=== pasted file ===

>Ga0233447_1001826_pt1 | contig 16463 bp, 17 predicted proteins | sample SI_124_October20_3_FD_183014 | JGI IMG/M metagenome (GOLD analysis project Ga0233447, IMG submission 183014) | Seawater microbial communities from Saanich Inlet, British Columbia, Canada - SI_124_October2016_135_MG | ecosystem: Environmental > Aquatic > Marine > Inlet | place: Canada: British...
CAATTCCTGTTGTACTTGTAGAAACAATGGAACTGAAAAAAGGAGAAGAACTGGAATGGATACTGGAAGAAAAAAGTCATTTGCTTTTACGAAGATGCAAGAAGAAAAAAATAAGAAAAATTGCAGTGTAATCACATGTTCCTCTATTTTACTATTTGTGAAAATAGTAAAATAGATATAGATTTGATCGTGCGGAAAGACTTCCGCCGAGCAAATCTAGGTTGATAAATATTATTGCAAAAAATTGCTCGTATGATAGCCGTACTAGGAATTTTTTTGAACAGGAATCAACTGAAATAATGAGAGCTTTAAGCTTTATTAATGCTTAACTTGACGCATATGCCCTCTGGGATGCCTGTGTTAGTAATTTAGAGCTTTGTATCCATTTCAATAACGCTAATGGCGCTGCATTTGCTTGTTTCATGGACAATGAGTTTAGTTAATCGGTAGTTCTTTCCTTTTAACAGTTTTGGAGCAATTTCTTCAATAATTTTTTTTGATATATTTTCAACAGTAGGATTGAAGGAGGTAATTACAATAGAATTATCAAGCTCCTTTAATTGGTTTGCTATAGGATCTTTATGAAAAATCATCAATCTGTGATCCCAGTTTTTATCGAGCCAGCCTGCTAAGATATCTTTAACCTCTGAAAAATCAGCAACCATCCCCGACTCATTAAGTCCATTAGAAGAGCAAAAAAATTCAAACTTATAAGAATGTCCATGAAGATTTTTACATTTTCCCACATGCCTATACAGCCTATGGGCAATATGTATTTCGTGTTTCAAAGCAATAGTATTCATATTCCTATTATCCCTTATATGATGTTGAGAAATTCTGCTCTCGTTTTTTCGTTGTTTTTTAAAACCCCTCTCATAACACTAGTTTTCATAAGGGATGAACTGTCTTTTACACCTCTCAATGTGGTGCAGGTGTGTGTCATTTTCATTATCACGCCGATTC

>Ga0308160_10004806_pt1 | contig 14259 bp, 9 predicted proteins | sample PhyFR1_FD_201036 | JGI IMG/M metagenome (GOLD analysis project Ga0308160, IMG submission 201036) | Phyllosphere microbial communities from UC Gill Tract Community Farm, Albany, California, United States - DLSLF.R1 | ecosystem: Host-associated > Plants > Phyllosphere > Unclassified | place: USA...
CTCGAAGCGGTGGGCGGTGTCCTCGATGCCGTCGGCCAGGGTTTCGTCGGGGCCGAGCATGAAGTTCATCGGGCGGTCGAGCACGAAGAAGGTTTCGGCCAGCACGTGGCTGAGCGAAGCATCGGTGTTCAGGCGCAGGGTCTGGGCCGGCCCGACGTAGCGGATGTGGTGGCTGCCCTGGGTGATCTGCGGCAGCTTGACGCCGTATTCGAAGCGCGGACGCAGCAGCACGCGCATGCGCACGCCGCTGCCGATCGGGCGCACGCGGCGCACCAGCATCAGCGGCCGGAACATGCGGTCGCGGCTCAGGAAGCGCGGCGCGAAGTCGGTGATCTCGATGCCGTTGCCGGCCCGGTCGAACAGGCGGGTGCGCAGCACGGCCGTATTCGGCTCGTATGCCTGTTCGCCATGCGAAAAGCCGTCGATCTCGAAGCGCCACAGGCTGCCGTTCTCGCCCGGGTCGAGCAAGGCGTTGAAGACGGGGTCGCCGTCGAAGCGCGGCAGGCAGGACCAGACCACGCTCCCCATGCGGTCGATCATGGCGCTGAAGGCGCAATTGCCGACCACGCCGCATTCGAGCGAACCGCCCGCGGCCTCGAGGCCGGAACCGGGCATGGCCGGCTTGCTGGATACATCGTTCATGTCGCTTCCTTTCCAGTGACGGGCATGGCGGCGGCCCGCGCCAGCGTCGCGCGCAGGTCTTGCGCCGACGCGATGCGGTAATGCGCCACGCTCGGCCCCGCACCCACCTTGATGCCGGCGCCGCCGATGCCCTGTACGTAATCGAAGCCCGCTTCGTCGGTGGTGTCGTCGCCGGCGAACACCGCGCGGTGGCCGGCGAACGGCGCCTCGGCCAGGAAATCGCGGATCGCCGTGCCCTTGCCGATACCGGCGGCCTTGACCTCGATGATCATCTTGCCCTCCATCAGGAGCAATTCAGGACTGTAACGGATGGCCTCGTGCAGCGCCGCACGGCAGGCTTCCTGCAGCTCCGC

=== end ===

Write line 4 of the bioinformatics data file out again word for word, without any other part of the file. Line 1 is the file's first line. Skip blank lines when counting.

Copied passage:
CTCGAAGCGGTGGGCGGTGTCCTCGATGCCGTCGGCCAGGGTTTCGTCGGGGCCGAGCATGAAGTTCATCGGGCGGTCGAGCACGAAGAAGGTTTCGGCCAGCACGTGGCTGAGCGAAGCATCGGTGTTCAGGCGCAGGGTCTGGGCCGGCCCGACGTAGCGGATGTGGTGGCTGCCCTGGGTGATCTGCGGCAGCTTGACGCCGTATTCGAAGCGCGGACGCAGCAGCACGCGCATGCGCACGCCGCTGCCGATCGGGCGCACGCGGCGCACCAGCATCAGCGGCCGGAACATGCGGTCGCGGCTCAGGAAGCGCGGCGCGAAGTCGGTGATCTCGATGCCGTTGCCGGCCCGGTCGAACAGGCGGGTGCGCAGCACGGCCGTATTCGGCTCGTATGCCTGTTCGCCATGCGAAAAGCCGTCGATCTCGAAGCGCCACAGGCTGCCGTTCTCGCCCGGGTCGAGCAAGGCGTTGAAGACGGGGTCGCCGTCGAAGCGCGGCAGGCAGGACCAGACCACGCTCCCCATGCGGTCGATCATGGCGCTGAAGGCGCAATTGCCGACCACGCCGCATTCGAGCGAACCGCCCGCGGCCTCGAGGCCGGAACCGGGCATGGCCGGCTTGCTGGATACATCGTTCATGTCGCTTCCTTTCCAGTGACGGGCATGGCGGCGGCCCGCGCCAGCGTCGCGCGCAGGTCTTGCGCCGACGCGATGCGGTAATGCGCCACGCTCGGCCCCGCACCCACCTTGATGCCGGCGCCGCCGATGCCCTGTACGTAATCGAAGCCCGCTTCGTCGGTGGTGTCGTCGCCGGCGAACACCGCGCGGTGGCCGGCGAACGGCGCCTCGGCCAGGAAATCGCGGATCGCCGTGCCCTTGCCGATACCGGCGGCCTTGACCTCGATGATCATCTTGCCCTCCATCAGGAGCAATTCAGGACTGTAACGGATGGCCTCGTGCAGCGCCGCACGGCAGGCTTCCTGCAGCTCCGC